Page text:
This article aims to inform you about the general information you should be aware of before deciding whether studying in the Caribbean is the right choice for you. We talk about entry requirements, exams, tuition fees, application procedures, and more.


  • It takes about four years to complete a medical degree in the Caribbean. 
  • This is usually divided into two parts. Similar to the system in Europe, the first two years consist of pre-clinical studies done in classrooms, followed by two years of clinical studies.


  • The entry requirements may differ depending on the specific university you are applying for and the level at which you will be studying.
  • Generally speaking, it is compulsory for you to have scored between A* and C in mathematics and physics during your GCSEs (or equivalent) and to have taken and scored well in biology and chemistry at A-Level. Additionally, to this, you need to have taken one more subject at A-Level. In most cases, you will also need to score between A* and C in GCSE biology, chemistry, and English language.
  • If you come from a non-English speaking country, you will need to prove your English proficiency by providing the university with a certificate proving that you have undergone and passed an English language proficiency test. 
  • There is a number of tests you can take. Some of these are the IELTS, the TOEFL, PTE Academic, or the C1 Advance. 
  • The very minimum required scores for each of these tests differ depending on the university, but in general, you will need to score around 7.0 points in each section of the IELTS. 
  • Around 185 points in the C1 Advanced. 
  • Around 85 points in the PTE Academic. 
  • Lastly, if you choose to sit the TOEFL, the minimum score depends on how you take the test. For the internet-based TOEFL, you will need to score at least 100 points. If you take the computer-based one, you will need to score at least 250 points, and if you take the paper-based test, you will need to score a minimum of 600 points.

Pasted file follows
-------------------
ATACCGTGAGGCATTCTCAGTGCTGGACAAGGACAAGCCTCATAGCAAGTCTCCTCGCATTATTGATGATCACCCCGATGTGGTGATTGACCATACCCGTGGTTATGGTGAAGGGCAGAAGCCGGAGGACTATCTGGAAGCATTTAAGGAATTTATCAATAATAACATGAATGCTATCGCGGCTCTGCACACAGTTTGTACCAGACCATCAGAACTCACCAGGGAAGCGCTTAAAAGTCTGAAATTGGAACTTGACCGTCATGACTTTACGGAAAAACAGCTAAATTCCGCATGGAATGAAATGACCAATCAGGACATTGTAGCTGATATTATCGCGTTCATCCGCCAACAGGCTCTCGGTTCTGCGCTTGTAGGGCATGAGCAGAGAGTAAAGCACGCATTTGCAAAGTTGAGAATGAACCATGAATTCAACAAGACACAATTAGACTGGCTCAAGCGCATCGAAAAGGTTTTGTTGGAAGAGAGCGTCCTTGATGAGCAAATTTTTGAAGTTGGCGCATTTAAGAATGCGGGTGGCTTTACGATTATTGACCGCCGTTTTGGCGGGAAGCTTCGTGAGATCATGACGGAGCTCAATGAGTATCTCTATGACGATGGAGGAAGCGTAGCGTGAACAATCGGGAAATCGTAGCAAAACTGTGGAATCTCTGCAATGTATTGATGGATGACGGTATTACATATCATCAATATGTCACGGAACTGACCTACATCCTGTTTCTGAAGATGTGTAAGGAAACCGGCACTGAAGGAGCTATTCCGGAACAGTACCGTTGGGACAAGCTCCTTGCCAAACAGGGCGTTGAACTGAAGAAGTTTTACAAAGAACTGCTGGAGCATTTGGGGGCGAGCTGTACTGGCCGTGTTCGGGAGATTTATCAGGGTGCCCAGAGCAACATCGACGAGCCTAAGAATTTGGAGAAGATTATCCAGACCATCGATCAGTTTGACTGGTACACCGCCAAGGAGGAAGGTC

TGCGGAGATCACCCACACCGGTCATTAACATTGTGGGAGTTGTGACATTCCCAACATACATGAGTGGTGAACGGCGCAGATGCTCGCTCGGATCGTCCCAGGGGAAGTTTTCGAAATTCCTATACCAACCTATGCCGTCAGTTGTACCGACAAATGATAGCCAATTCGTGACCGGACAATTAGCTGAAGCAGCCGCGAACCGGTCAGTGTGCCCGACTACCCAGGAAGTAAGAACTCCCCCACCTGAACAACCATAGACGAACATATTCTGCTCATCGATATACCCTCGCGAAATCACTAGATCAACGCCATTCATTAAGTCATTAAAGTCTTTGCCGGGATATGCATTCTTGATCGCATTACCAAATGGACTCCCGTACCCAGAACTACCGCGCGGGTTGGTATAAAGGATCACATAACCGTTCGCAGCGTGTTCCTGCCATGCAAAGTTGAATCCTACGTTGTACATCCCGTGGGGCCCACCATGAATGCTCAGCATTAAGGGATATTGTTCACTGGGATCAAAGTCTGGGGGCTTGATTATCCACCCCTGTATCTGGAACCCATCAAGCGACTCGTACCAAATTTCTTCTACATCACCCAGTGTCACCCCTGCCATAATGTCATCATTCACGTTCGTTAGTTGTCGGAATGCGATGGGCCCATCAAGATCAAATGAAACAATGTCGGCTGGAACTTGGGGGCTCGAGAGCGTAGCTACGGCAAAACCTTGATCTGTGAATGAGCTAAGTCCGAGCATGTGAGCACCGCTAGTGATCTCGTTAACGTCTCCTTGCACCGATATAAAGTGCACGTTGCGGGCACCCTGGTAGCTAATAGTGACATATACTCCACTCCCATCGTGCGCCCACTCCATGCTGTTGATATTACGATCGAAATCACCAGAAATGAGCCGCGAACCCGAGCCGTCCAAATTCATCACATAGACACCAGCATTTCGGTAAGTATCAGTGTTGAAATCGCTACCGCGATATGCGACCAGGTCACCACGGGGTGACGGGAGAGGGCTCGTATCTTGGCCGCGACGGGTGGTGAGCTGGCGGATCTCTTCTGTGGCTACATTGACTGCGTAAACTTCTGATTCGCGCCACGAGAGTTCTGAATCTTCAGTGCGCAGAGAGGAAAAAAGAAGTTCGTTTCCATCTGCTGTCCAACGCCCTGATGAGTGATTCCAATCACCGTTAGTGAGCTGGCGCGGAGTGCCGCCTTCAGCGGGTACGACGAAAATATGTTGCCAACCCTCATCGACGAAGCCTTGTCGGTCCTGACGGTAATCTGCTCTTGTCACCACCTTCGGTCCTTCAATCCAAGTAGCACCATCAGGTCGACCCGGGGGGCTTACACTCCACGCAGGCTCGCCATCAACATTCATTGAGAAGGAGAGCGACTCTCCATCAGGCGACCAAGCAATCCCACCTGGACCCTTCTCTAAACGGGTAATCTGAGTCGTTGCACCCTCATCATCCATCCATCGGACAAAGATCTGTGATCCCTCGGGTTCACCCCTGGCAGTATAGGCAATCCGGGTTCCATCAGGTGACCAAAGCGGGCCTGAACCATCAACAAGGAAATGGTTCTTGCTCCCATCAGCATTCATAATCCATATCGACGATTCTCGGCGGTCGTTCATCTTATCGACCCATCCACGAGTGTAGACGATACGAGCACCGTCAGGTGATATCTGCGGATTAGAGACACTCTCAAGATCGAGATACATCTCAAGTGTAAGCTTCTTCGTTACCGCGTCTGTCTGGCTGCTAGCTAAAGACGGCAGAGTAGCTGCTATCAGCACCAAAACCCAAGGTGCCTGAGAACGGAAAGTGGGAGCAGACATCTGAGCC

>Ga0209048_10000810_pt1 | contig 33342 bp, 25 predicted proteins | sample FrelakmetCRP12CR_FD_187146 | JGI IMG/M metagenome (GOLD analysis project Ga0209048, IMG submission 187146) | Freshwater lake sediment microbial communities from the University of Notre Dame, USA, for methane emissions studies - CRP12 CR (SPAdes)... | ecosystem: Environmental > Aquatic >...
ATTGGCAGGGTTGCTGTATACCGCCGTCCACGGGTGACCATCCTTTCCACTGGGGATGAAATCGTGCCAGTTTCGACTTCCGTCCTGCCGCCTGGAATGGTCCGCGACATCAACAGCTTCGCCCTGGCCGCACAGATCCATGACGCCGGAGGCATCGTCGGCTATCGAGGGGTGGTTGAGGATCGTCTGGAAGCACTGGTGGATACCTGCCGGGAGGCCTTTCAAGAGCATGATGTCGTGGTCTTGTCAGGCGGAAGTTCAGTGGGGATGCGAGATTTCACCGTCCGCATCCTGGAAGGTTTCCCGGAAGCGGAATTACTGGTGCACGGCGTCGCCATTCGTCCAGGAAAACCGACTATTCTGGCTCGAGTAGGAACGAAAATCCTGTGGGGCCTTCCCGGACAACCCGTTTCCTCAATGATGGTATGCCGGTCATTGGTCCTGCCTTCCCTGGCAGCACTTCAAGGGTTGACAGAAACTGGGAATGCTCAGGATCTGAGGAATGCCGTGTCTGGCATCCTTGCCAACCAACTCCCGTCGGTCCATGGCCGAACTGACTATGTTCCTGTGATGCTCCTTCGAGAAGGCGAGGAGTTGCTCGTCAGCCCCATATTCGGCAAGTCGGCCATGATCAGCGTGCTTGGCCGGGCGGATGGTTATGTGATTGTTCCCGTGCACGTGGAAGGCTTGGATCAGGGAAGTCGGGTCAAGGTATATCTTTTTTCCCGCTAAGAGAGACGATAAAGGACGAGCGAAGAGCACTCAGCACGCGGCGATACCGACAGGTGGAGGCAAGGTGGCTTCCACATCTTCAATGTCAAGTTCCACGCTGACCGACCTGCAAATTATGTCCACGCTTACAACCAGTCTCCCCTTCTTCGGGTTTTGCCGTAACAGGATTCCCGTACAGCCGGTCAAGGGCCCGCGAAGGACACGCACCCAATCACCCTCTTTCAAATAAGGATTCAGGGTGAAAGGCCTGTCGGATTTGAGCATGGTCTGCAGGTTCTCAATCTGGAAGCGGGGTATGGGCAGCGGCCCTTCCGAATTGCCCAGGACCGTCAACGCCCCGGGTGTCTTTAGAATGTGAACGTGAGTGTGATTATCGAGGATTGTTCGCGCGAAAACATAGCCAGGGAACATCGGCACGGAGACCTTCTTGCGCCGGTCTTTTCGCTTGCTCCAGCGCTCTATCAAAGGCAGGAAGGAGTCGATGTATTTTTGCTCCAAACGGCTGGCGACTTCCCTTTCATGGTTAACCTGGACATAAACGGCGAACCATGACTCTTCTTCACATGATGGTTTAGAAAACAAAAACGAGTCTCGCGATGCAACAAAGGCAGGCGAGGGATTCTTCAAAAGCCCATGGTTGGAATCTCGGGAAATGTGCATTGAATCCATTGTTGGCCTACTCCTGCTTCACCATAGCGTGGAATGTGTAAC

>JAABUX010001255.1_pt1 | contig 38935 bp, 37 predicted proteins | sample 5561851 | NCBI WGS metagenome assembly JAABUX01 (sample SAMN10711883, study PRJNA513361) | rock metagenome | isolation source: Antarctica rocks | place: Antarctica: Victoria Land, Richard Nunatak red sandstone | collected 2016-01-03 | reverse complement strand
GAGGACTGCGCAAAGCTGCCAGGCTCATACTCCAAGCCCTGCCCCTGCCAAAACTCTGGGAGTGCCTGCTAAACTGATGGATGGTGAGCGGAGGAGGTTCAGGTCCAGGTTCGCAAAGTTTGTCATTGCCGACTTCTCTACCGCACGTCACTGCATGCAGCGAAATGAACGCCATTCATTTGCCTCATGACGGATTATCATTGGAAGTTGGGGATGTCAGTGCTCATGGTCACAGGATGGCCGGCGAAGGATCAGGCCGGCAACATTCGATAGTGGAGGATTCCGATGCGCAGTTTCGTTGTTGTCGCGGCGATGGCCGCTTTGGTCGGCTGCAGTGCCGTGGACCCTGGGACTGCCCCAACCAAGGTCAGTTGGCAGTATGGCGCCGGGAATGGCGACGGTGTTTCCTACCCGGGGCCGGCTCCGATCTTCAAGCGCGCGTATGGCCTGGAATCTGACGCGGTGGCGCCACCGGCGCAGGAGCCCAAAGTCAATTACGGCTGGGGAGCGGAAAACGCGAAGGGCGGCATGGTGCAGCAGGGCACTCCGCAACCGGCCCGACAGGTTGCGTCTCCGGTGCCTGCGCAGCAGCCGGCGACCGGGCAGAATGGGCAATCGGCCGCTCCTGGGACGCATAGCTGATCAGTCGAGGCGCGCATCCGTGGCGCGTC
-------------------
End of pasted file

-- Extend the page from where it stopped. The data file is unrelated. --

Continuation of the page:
• Not all universities in the Caribbean will have you sit an entrance exam, especially if you are applying for an undergraduate medical program. In some cases, if you have good enough grades that will be enough evidence to allow you on the course. 
  • However, there still is the possibility that the university you apply to will make you take an entrance exam to examine your skills further. Like with most other things this too will differ depending on the specific institution you are applying for and at what level you will be studying. 
  • In most cases, you will either need to pass the MCAT or the BMAT.
  • It costs about £240 to sit the MCAT. 
  • And the BMAT costs £92 for international students and £61 for students within the EU/UK. Both of these test your thinking skills, scientific knowledge, problem-solving and more. 
  • There are plenty of resources available online to help candidates prepare to sit these tests.


The application can be done online, or directly through the university’s website.

The required documentation might differ depending on the university but in general, you will need to submit

  • A copy of your passport.
  • Proof of your grades, and other school-related achievements.
  • Proof of your partaking in extracurricular activities.
  • A copy of your birth certificate.

In some cases, you will also be required to write a 300-word long letter explaining why you are choosing to apply for the medical course and why you think you are a good fit for the career you are pursuing.


  • The application deadline for Caribbean Universities is around late March. Please keep in mind that this might change or differ depending on the university, so we recommend double-checking the website of the university you are applying to for a more precise date.


The yearly tuition fees for international students studying a medical course in the Caribbean are around £11,397.  


Some medical schools across the Caribbean offer scholarships to high-performing students with exceptional grades.

This brings us to the end of this article. We sincerely hope you have found this information useful and leave feeling more confident in making your final decision. If you would like to have a look at medical degrees in other countries please don’t hesitate to check out our other articles on this topic.

If you are considering studying abroad why don’t you discuss your prospects and opportunities with experts at Lurnable’s dedicated study abroad counselling division LurnPathways?

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